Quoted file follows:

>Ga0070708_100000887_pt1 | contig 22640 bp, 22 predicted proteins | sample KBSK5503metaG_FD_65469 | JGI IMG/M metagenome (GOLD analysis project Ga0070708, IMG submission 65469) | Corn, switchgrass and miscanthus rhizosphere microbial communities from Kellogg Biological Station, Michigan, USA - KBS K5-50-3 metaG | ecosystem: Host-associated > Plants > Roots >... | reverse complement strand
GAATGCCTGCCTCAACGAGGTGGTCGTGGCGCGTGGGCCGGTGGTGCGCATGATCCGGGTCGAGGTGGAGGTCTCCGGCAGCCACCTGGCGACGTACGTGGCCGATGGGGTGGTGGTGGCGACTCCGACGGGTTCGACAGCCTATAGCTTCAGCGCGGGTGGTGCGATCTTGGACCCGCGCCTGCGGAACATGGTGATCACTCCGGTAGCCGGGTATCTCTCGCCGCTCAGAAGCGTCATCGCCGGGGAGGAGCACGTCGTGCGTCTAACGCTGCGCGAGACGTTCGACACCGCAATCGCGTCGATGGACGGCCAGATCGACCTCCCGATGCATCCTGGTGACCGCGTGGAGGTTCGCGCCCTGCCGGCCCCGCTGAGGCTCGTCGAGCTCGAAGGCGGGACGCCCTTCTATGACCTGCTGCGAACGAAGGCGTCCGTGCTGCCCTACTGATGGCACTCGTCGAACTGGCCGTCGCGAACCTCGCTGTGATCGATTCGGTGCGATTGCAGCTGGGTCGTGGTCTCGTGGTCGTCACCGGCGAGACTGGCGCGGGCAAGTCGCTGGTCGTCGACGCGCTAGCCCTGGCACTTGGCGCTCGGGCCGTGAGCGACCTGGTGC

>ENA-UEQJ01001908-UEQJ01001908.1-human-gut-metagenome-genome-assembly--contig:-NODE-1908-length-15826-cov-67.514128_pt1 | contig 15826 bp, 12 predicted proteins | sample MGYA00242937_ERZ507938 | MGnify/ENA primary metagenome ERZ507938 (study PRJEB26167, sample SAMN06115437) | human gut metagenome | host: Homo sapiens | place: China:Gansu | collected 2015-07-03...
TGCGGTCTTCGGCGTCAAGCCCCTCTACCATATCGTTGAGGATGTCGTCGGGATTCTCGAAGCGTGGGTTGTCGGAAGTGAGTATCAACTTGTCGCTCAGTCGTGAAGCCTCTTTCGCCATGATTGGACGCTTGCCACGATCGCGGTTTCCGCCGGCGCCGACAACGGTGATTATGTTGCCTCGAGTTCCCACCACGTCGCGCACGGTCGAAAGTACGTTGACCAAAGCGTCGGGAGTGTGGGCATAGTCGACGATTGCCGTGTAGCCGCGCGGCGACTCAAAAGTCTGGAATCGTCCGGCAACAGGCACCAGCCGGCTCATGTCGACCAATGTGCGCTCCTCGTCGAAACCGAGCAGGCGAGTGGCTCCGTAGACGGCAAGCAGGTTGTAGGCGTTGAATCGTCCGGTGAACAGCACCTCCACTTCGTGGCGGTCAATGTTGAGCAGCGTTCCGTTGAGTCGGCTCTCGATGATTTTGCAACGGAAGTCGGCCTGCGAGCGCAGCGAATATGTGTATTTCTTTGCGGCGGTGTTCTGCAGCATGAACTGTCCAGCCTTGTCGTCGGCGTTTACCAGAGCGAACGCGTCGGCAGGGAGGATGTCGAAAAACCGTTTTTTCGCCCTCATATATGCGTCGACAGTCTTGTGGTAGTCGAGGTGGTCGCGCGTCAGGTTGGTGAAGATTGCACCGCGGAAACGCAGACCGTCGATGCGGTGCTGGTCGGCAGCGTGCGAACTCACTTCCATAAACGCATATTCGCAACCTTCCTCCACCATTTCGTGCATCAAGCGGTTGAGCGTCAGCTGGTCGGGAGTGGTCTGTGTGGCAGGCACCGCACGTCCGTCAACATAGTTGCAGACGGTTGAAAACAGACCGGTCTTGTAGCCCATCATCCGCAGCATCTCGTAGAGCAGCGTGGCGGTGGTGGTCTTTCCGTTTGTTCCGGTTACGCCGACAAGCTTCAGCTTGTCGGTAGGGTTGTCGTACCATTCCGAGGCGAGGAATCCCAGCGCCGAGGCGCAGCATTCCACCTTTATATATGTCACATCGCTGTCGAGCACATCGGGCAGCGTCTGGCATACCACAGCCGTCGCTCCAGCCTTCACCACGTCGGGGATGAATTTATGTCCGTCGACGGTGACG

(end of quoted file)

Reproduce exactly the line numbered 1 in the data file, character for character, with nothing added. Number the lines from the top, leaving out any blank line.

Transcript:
>Ga0070708_100000887_pt1 | contig 22640 bp, 22 predicted proteins | sample KBSK5503metaG_FD_65469 | JGI IMG/M metagenome (GOLD analysis project Ga0070708, IMG submission 65469) | Corn, switchgrass and miscanthus rhizosphere microbial communities from Kellogg Biological Station, Michigan, USA - KBS K5-50-3 metaG | ecosystem: Host-associated > Plants > Roots >... | reverse complement strand